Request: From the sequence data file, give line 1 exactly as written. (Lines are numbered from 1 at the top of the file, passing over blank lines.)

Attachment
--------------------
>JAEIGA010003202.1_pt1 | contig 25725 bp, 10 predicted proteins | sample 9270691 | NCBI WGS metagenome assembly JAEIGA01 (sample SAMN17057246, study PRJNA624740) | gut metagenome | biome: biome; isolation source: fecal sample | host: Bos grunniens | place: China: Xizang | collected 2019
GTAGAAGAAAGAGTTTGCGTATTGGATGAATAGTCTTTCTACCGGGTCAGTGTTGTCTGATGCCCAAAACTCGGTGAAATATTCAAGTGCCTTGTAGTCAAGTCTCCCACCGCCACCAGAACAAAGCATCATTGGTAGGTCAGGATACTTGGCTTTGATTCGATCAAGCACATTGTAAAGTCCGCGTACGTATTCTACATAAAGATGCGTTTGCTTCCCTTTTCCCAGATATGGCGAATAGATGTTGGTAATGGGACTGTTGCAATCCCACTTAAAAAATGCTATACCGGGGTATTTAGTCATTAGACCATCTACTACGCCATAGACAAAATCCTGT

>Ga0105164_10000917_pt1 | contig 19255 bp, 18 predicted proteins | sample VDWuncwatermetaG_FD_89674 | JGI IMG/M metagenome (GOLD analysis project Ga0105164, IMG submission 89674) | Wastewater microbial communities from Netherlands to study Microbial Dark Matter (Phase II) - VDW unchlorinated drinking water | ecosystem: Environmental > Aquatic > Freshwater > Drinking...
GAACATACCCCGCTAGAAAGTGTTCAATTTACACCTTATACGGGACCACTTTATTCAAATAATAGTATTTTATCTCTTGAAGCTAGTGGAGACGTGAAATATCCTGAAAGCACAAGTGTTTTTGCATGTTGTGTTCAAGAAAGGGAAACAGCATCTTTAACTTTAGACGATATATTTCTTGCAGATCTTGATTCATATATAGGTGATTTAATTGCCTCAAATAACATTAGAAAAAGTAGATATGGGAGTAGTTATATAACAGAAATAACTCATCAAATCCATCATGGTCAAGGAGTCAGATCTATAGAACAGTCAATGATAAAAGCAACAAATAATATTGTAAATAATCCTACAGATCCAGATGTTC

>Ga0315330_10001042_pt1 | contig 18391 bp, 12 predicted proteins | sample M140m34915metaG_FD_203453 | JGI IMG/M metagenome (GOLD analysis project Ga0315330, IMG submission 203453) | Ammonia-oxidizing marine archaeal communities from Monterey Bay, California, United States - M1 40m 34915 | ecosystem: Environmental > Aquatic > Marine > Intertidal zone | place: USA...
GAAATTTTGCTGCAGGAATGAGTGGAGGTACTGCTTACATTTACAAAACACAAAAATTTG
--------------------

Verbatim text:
>JAEIGA010003202.1_pt1 | contig 25725 bp, 10 predicted proteins | sample 9270691 | NCBI WGS metagenome assembly JAEIGA01 (sample SAMN17057246, study PRJNA624740) | gut metagenome | biome: biome; isolation source: fecal sample | host: Bos grunniens | place: China: Xizang | collected 2019